If a grandparent owns a 529 account, the situation can be trickier. “These funds essentially have 10 times the impact on financial aid formulas compared to parental assets,” warns Kantrowitz. As of July 2009, money distributed from a grandparent’s plan to help pay a student’s college bills is considered “untaxed student income” and must be reported on the following year’s FAFSA form. Since students are expected to put half of their income (which is different from “assets”) toward college bills—50 cents of every dollar—this can significantly reduce their aid eligibility.

Kantrowitz suggests these options for improving your grandchild’s chances of getting grants, loans or scholarships if you own the 529 plan account:

Delay 529 plan withdrawals for your grandchild until after January 1 of his or her junior year in college. Your grandchild files his or her final FAFSA form that spring (reporting income and distributions from the previous calendar year), so your 529 distributions never need to be reported.

or

Transfer ownership of your 529 plan to a parent or your grandchild. If you have a significant amount saved in your plan or your grandchild needs your 529 funds sooner than the spring of her junior year, this is a good solution. If the parent or dependent child takes ownership of the account, it becomes a parental asset in financial aid formulas. If an independent child takes ownership, it becomes the student’s asset. In both cases, the plan will be counted more favorably in financial aid calculations than it would be if a grandparent owned it. Some states won’t allow you to change 529 account owners. In that case, Kantrowitz suggests transferring your plan to a state that does allow changes, then making the ownership transfer.

or

Set up a custodial 529 plan, with you as custodian and your grandchild as the owner/beneficiary. This works wells for grandparents who want control of 529 funds and distributions, but don’t want to impact financial aid. Custodial accounts are technically considered a parental asset in financial aid formulas (again, favorable treatment), even though parents have no control over the account.

Since these 529 decisions can be complex, check with your financial or tax advisor to be sure you understand your choices and their implications.

Used with permission from Dow Jones 5/20/13
C# 11332

The 411 on 529 fees

What you're likely to see in your plan's disclosure


529 plans can incur a variety of expenses.

As an investor, your goal is to find a plan that meets your needs for the lowest possible cost. Fees vary widely among plans and within a plan's investment options, so you need to compare costs for the plans and investment options you're considering.

The best source of information on a plan's fees is its disclosure booklet, which you'll find at the plan's website.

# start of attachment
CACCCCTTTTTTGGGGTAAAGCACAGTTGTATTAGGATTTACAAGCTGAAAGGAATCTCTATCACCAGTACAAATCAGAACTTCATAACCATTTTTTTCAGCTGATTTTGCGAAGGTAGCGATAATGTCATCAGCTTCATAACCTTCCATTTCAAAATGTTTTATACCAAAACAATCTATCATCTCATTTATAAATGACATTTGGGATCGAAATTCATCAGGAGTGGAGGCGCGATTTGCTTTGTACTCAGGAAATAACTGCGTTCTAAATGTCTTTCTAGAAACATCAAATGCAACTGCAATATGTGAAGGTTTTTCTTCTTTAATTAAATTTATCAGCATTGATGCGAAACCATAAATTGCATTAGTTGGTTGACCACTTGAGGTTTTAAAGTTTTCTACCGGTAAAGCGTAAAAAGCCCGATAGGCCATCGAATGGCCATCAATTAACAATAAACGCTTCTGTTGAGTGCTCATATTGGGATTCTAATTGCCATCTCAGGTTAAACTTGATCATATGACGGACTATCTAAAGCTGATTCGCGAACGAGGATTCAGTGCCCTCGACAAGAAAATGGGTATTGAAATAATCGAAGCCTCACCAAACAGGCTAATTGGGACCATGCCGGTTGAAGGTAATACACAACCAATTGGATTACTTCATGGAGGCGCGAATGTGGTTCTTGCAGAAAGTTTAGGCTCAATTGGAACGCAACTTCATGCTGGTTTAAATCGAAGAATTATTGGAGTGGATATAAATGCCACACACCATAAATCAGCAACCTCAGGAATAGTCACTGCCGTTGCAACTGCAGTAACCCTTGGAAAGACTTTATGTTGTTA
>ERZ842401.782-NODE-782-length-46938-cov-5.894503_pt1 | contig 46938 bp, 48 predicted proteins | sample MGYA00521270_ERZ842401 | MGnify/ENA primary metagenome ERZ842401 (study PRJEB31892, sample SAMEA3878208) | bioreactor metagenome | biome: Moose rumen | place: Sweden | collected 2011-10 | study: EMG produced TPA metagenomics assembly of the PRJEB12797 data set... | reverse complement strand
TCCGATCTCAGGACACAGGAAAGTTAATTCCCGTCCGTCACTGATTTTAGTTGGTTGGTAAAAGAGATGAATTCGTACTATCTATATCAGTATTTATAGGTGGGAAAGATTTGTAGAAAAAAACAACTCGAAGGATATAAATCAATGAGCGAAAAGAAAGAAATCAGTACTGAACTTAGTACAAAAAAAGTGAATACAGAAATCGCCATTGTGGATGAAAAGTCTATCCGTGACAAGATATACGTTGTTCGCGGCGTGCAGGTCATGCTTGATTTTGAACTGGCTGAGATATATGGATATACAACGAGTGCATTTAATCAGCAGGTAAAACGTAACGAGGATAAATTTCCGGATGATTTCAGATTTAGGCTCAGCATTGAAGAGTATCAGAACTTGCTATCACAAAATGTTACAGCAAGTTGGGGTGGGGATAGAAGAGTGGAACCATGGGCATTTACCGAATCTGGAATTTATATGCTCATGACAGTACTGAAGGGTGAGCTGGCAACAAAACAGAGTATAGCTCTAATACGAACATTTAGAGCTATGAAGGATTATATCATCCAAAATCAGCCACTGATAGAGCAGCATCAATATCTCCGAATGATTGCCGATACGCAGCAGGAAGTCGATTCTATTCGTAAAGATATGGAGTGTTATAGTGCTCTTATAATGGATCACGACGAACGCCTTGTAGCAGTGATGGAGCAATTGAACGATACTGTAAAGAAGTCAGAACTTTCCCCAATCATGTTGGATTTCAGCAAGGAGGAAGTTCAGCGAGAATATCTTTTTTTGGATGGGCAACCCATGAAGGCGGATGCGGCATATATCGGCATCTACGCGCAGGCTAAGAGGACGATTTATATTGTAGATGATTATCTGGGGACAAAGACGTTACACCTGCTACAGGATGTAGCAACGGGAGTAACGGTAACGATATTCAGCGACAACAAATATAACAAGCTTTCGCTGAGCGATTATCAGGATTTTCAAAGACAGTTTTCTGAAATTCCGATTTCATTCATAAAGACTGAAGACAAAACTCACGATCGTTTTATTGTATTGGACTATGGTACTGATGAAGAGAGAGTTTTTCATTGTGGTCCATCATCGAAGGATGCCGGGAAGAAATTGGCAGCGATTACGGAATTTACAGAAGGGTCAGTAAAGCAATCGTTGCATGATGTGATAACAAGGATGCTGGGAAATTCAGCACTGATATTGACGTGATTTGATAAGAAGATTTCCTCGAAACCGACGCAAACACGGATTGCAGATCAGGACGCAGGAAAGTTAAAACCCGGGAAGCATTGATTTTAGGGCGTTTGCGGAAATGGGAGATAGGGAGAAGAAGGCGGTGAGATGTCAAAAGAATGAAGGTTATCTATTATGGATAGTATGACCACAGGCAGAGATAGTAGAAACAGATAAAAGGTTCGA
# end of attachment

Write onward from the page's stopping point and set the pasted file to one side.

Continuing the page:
The chart to the right lists the fees that you need to consider before investing.

Fee Description
Sales charges for broker-sold plans These can be: 1) Initial sales charge (load) as a percentage of the amount you invest; 2) Deferred sales charges imposed when you withdraw money from an investment option; or 3) a combination that can include front- and back-end sales charge and other expenses.
Enrollment fees Charged by some plans as a one-time fee when you first enroll. Plans often reduce or waive this fee for in-state residents.
Account maintenance fee Some plans charge this fee if your account balance falls below a specific amount, for example. They may be reduced or lowered for plan-state residents. The fee is usually a specific dollar amount: $30 per year, for example.
Program management fee This fee compensates the plan manager for providing services to the plan. These services can include investment advice, accounting, distribution and marketing, for example.
Administrative fees Some plans charge a fee to help pay for the plan's operation of the plan, usually charged as a percentage of portfolio assets.
Underlying fund expenses Each investment portfolio in the plan pays a proportional share of the fees and expenses the plan's mutual funds incur, such as investment management fees and other expenses.
Investment management fees Paid to the investment manager for managing the 529 plan's portfolios. The fee is charged as a percentage of portfolio assets.

Fight the fees

Advisor-sold 529 plans charge fees for their services—and they can be high.

You have two options for investing in a 529 savings plan: "direct-sold" and "advisor-sold." In a direct-sold plan, such as those managed by TIAA-CREF Tuition Financing, Inc., you invest directly in the plan. Advisor-sold plans require you to invest through a financial advisor, brokerage firm or other intermediary.

The option you choose can have a significant impact. Direct-sold plans don't impose initial sales charges, so more of your investment goes into your account. Costs also affect your plan's growth over time because advisor-sold plans tend to be more expensive. A plan's costs matter: They influence how much money you have to invest and how much you'll have available when you're ready to take distributions from your account.

How much do costs vary?
Consider these findings from the Coalition of Mutual Fund Investors' January 2012 study, "Comparison of Investor Fees and Costs in Section 529 College Savings Plans" 

  •  When evaluating total investment expenses—including initial sales charges and annual account maintenance fees—over a 10-year period, the cost of a $10,000 investment (with an assumed annual return of 5%) averaged $712 for direct-sold plans.
  •  The 10-year cost of a $10,000 investment (with an assumed annual return of 5%) for broker-sold shares with upfront sales charges averaged $1,944. Taken together, the average costs for advisor-sold plans were 2.73 times higher than the average costs for direct-sold plans over a 10-year period.

529 Plan Comparison Tool